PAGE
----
AccScience Publishing / JCBP / Volume 1 / Issue 2 / DOI: 10.36922/jcbp.0945
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ORIGINAL RESEARCH ARTICLE

Wisdom capacities in people with and without chronic mental health problems: A representative survey on a general German adult population

Beate Muschalla1*
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1 Department of Psychotherapy and Diagnostics, Technische Universität Braunschweig, Braunschweig, Germany
Submitted: 12 May 2023 | Accepted: 21 August 2023 | Published: 21 September 2023
© 2023 by the Author(s). This article is an open access article distributed under the terms and conditions of the Creative Commons Attribution 4.0 International License ( https://creativecommons.org/licenses/by/4.0/ )
Abstract

Wisdom capacities are important for coping with difficult and ambiguous life situations. People with chronic mental health problems often have problems in coping with life problems. Until now, there are no comparative and representative data on the distribution of wisdom capacities people with and without chronic mental health problems. Identifying strengths and limitations in wisdom capacities in both groups will give a basis for specific focus in wisdom training in clinical settings and public health. This cross-sectional observation study examined a German population with a representative sample of 2505 persons aged 16 – 95 years in 2019. Sociodemographic data as well as chronic mental illnesses data were collected, and wisdom capacities were assessed by the 12-WD Wisdom Scale. The surveys were carried out using interviews and self-report questionnaires at the respondents’ homes by an experienced social research company. The wisdom capacities value and problem relativization, as well as emotion acceptance were scored the highest by people with and without chronic mental health problems. Uncertainty tolerance, sustainability and perspective change received the lowest scores. People with chronic mental health problems had slightly lower overall wisdom affinity (M = 7.00, SD = 1.41 on a scale of 0 – 10) as compared to mentally healthy people (M = 7.7, SD = 1.38). Specifically, persons with chronic mental health problems reported the lowest ratings on wisdom capacities requiring active cognitive reflections (sustainability, perspective change, and uncertainty tolerance). In conclusion, since there are rather small quantitative differences between persons with and without chronic mental health problems, the wisdom concept seems appropriate to be applied to all individuals, regardless of the severity and nature of mental health problems. Wisdom enhancement, for instance, by means of wisdom training, may be focused on wisdom capacities which were rated comparably low, including perspective change, uncertainty tolerance and sustainability.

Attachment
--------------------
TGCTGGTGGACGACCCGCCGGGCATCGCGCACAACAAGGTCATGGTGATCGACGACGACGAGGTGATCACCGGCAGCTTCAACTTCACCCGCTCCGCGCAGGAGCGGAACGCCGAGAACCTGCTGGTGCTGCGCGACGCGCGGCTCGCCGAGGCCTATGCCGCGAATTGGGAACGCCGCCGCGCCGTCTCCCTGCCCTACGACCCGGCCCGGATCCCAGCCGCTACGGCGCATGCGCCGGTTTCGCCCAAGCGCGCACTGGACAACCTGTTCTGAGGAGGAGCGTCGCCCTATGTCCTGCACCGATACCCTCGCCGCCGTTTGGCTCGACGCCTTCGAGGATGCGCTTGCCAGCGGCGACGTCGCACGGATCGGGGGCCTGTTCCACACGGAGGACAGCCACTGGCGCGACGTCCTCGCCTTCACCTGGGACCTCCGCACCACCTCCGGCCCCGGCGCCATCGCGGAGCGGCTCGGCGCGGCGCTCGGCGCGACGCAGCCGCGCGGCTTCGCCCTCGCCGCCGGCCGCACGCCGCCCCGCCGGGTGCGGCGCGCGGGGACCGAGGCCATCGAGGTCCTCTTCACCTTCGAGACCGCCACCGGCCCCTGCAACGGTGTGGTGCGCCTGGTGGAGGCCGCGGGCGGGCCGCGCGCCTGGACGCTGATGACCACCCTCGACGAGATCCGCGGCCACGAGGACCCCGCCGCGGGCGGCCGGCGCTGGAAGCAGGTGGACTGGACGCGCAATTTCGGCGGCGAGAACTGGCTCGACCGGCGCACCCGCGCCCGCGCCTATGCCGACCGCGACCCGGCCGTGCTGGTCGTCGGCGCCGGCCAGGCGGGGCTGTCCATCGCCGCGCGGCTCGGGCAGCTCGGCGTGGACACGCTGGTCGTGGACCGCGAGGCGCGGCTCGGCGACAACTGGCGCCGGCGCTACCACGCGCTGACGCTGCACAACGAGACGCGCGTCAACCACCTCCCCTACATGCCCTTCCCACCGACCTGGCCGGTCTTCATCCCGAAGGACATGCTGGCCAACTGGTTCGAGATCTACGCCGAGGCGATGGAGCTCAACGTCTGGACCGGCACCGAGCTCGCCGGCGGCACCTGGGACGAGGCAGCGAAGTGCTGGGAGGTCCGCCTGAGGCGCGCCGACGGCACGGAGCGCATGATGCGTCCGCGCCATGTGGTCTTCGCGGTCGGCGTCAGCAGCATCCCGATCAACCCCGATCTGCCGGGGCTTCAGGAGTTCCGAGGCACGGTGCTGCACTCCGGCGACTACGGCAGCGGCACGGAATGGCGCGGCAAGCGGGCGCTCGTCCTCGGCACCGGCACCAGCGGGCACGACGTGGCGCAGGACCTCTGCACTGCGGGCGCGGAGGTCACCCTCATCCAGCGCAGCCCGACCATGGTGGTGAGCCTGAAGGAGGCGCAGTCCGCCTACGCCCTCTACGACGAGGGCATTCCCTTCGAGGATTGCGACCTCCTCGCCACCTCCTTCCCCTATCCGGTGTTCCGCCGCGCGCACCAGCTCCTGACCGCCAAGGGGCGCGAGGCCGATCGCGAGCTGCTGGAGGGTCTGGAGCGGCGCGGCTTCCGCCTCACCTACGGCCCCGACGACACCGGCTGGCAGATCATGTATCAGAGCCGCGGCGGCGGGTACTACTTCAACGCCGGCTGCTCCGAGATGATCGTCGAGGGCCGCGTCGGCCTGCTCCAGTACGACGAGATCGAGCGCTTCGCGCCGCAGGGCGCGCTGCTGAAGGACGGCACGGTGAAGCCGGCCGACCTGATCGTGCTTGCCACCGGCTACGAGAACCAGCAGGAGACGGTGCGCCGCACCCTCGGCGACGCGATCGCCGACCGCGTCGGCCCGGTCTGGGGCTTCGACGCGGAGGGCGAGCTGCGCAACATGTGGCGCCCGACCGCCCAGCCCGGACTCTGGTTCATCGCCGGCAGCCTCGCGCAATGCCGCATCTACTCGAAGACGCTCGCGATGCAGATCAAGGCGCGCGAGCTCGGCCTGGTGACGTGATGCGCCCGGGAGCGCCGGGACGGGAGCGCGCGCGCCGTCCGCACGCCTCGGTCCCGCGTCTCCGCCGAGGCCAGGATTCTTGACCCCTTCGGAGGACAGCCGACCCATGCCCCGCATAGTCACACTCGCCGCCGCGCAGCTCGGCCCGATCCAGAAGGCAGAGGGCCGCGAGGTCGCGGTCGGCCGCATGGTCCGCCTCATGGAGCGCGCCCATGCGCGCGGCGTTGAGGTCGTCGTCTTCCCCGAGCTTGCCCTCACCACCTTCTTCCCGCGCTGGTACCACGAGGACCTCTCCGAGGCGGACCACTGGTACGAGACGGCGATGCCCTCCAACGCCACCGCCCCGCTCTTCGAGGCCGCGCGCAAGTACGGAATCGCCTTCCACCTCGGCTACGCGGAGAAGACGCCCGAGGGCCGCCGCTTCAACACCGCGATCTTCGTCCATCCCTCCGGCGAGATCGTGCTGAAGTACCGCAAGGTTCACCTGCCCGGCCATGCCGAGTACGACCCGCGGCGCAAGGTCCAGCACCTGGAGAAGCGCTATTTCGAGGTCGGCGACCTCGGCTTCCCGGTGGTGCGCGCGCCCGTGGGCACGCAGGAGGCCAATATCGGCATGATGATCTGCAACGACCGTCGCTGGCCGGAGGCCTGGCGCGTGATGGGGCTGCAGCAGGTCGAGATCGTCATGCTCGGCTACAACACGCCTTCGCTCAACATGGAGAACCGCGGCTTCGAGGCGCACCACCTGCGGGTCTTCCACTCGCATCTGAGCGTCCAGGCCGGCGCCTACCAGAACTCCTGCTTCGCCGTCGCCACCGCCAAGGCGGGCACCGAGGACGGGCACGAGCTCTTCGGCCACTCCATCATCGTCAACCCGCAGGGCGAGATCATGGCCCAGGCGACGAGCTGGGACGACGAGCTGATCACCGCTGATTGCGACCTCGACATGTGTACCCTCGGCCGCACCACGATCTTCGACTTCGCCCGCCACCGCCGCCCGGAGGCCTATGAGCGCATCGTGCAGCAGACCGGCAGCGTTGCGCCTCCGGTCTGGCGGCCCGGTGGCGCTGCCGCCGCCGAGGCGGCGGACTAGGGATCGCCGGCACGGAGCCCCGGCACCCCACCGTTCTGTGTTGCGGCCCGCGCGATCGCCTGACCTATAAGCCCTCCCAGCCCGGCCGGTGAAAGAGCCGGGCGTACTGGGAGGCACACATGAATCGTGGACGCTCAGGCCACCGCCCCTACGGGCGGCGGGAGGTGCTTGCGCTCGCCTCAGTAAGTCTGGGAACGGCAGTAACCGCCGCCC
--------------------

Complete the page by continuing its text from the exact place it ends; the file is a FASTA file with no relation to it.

Keywords
Wisdom
Mental health
Coping
Representative
Funding
German Pension Agency
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Conflict of interest
The author declares that they have no conflict of interest.
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Journal of Clinical and Basic Psychosomatics, Electronic ISSN: 2972-4414 Published by AccScience Publishing